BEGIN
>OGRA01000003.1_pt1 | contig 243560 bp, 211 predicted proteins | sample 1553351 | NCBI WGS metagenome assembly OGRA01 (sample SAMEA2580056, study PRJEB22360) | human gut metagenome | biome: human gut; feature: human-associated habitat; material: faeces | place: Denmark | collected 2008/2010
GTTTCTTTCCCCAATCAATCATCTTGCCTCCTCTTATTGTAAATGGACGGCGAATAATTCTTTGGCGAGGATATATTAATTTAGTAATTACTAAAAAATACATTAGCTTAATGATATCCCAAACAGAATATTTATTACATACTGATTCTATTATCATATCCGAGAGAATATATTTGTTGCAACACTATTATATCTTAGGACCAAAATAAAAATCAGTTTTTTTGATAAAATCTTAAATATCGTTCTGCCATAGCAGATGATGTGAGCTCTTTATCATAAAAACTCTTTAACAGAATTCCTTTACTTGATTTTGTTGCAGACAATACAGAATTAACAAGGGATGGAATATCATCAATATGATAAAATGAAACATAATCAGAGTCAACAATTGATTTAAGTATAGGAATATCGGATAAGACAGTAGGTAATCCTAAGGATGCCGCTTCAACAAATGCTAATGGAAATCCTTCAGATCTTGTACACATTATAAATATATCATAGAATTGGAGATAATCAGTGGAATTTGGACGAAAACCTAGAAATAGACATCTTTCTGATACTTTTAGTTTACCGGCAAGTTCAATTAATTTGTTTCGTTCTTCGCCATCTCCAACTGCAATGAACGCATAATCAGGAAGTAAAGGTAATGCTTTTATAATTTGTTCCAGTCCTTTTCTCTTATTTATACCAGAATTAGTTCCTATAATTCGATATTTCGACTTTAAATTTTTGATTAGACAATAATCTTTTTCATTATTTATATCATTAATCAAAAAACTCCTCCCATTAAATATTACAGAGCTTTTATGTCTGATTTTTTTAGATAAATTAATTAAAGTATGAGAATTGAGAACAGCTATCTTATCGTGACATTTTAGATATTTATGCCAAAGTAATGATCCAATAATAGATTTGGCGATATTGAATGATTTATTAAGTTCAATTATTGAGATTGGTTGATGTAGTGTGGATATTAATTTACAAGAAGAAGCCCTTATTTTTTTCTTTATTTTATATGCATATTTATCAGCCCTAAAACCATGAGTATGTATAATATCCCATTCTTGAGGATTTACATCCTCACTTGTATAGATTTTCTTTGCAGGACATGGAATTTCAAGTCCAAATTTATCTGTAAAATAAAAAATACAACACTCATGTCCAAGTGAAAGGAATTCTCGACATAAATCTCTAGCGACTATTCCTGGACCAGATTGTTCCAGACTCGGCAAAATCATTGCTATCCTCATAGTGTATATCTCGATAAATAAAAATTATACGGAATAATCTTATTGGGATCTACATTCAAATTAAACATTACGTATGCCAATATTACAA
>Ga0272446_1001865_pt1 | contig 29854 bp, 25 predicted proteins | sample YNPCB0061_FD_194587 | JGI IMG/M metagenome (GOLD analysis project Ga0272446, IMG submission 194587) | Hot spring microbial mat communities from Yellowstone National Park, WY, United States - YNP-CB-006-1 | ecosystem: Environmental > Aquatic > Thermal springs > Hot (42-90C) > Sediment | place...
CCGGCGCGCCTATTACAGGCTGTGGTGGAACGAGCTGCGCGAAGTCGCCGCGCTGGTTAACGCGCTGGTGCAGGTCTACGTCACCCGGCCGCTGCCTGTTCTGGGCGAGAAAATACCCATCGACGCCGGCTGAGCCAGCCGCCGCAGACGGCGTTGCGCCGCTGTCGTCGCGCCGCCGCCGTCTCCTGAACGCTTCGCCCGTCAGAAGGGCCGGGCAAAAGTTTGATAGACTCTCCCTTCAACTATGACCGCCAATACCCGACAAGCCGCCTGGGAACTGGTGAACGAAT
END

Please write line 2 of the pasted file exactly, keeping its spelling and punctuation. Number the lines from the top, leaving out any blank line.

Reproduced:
GTTTCTTTCCCCAATCAATCATCTTGCCTCCTCTTATTGTAAATGGACGGCGAATAATTCTTTGGCGAGGATATATTAATTTAGTAATTACTAAAAAATACATTAGCTTAATGATATCCCAAACAGAATATTTATTACATACTGATTCTATTATCATATCCGAGAGAATATATTTGTTGCAACACTATTATATCTTAGGACCAAAATAAAAATCAGTTTTTTTGATAAAATCTTAAATATCGTTCTGCCATAGCAGATGATGTGAGCTCTTTATCATAAAAACTCTTTAACAGAATTCCTTTACTTGATTTTGTTGCAGACAATACAGAATTAACAAGGGATGGAATATCATCAATATGATAAAATGAAACATAATCAGAGTCAACAATTGATTTAAGTATAGGAATATCGGATAAGACAGTAGGTAATCCTAAGGATGCCGCTTCAACAAATGCTAATGGAAATCCTTCAGATCTTGTACACATTATAAATATATCATAGAATTGGAGATAATCAGTGGAATTTGGACGAAAACCTAGAAATAGACATCTTTCTGATACTTTTAGTTTACCGGCAAGTTCAATTAATTTGTTTCGTTCTTCGCCATCTCCAACTGCAATGAACGCATAATCAGGAAGTAAAGGTAATGCTTTTATAATTTGTTCCAGTCCTTTTCTCTTATTTATACCAGAATTAGTTCCTATAATTCGATATTTCGACTTTAAATTTTTGATTAGACAATAATCTTTTTCATTATTTATATCATTAATCAAAAAACTCCTCCCATTAAATATTACAGAGCTTTTATGTCTGATTTTTTTAGATAAATTAATTAAAGTATGAGAATTGAGAACAGCTATCTTATCGTGACATTTTAGATATTTATGCCAAAGTAATGATCCAATAATAGATTTGGCGATATTGAATGATTTATTAAGTTCAATTATTGAGATTGGTTGATGTAGTGTGGATATTAATTTACAAGAAGAAGCCCTTATTTTTTTCTTTATTTTATATGCATATTTATCAGCCCTAAAACCATGAGTATGTATAATATCCCATTCTTGAGGATTTACATCCTCACTTGTATAGATTTTCTTTGCAGGACATGGAATTTCAAGTCCAAATTTATCTGTAAAATAAAAAATACAACACTCATGTCCAAGTGAAAGGAATTCTCGACATAAATCTCTAGCGACTATTCCTGGACCAGATTGTTCCAGACTCGGCAAAATCATTGCTATCCTCATAGTGTATATCTCGATAAATAAAAATTATACGGAATAATCTTATTGGGATCTACATTCAAATTAAACATTACGTATGCCAATATTACAA